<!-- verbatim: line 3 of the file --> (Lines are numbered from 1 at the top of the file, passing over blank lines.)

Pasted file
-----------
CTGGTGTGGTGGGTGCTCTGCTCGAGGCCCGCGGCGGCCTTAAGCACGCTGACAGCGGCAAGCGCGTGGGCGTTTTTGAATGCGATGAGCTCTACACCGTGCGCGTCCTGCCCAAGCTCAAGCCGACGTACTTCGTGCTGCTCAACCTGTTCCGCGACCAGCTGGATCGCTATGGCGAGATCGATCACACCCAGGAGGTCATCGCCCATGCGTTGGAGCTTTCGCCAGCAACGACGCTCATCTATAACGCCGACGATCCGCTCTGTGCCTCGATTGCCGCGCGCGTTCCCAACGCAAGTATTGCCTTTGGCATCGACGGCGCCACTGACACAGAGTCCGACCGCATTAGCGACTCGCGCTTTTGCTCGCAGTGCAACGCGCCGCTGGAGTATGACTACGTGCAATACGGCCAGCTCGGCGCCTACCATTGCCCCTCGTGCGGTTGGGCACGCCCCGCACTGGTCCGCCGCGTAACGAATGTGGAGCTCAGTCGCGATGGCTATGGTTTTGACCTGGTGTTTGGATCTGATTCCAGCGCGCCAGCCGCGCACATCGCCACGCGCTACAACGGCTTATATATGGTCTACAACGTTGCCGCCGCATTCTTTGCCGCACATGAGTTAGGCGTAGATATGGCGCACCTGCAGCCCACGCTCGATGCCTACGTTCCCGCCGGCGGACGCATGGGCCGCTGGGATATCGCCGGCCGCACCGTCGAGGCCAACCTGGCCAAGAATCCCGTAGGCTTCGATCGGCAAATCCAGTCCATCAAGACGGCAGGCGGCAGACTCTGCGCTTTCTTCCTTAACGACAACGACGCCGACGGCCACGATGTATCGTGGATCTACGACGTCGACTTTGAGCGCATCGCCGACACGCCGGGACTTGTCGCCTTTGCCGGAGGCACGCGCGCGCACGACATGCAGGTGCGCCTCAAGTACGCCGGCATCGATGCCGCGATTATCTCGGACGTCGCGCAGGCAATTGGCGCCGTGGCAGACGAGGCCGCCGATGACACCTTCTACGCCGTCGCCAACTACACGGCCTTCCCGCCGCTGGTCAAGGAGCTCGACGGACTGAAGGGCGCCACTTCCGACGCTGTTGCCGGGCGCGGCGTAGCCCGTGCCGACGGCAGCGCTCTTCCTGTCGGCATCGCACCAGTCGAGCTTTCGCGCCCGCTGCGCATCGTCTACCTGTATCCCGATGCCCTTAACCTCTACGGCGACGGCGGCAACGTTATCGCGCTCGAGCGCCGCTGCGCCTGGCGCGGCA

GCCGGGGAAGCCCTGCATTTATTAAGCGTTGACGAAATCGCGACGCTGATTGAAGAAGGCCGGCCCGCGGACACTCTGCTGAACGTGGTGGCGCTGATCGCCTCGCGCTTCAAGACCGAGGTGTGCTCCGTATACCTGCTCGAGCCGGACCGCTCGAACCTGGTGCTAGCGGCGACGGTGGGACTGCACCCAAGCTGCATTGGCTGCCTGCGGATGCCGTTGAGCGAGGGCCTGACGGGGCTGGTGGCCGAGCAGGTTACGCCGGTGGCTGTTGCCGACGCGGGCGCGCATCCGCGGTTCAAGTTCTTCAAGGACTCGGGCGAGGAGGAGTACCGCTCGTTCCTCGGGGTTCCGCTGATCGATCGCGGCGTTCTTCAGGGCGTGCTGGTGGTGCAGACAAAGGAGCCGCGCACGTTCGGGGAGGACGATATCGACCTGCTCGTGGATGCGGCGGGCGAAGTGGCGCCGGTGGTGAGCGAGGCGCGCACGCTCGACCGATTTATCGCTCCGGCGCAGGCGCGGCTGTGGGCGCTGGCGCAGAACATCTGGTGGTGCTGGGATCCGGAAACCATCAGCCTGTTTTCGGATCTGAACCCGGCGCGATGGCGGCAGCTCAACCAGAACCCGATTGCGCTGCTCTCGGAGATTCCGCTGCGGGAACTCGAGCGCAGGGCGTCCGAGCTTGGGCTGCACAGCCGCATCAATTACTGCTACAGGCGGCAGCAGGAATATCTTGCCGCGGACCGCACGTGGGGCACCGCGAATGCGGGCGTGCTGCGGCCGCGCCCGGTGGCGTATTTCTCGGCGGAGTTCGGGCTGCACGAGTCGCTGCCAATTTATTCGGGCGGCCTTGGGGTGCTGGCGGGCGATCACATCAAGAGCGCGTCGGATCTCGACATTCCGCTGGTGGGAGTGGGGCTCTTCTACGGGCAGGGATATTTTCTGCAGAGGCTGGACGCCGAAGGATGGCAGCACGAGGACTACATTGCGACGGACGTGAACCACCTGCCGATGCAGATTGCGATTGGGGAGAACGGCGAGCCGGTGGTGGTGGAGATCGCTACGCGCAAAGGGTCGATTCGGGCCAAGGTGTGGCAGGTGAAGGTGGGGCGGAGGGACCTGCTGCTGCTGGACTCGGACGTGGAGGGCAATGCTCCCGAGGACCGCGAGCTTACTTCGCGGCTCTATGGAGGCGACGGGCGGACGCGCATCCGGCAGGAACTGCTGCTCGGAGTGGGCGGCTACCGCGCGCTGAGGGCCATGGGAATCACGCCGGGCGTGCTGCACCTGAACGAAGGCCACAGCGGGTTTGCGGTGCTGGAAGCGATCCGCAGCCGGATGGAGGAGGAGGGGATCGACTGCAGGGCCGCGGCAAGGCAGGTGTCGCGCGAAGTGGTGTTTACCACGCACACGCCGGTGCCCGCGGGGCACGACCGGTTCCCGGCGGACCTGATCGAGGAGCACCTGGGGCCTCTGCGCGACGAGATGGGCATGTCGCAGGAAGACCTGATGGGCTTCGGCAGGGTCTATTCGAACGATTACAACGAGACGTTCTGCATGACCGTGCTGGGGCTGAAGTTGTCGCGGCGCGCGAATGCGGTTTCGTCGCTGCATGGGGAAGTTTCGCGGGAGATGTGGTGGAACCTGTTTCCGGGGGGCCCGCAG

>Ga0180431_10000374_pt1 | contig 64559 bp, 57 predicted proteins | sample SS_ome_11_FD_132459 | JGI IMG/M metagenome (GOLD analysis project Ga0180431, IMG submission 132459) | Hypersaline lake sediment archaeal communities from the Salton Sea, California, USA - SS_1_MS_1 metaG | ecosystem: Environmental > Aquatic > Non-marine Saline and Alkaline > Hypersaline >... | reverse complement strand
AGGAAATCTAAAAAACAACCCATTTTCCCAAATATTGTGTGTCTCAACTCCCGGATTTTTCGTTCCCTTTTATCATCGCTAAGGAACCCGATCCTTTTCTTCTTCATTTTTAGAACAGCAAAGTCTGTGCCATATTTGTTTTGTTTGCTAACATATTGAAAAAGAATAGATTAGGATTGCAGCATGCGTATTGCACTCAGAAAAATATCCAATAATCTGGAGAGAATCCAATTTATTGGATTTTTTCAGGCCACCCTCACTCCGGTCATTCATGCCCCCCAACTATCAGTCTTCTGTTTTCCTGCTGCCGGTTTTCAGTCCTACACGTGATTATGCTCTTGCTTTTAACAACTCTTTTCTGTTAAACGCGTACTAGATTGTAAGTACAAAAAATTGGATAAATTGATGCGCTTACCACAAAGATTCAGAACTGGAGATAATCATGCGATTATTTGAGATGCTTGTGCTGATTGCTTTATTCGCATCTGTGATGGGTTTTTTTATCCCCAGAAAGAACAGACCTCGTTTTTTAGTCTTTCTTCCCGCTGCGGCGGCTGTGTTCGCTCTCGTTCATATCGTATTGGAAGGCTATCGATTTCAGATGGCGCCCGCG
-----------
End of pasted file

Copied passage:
>Ga0180431_10000374_pt1 | contig 64559 bp, 57 predicted proteins | sample SS_ome_11_FD_132459 | JGI IMG/M metagenome (GOLD analysis project Ga0180431, IMG submission 132459) | Hypersaline lake sediment archaeal communities from the Salton Sea, California, USA - SS_1_MS_1 metaG | ecosystem: Environmental > Aquatic > Non-marine Saline and Alkaline > Hypersaline >... | reverse complement strand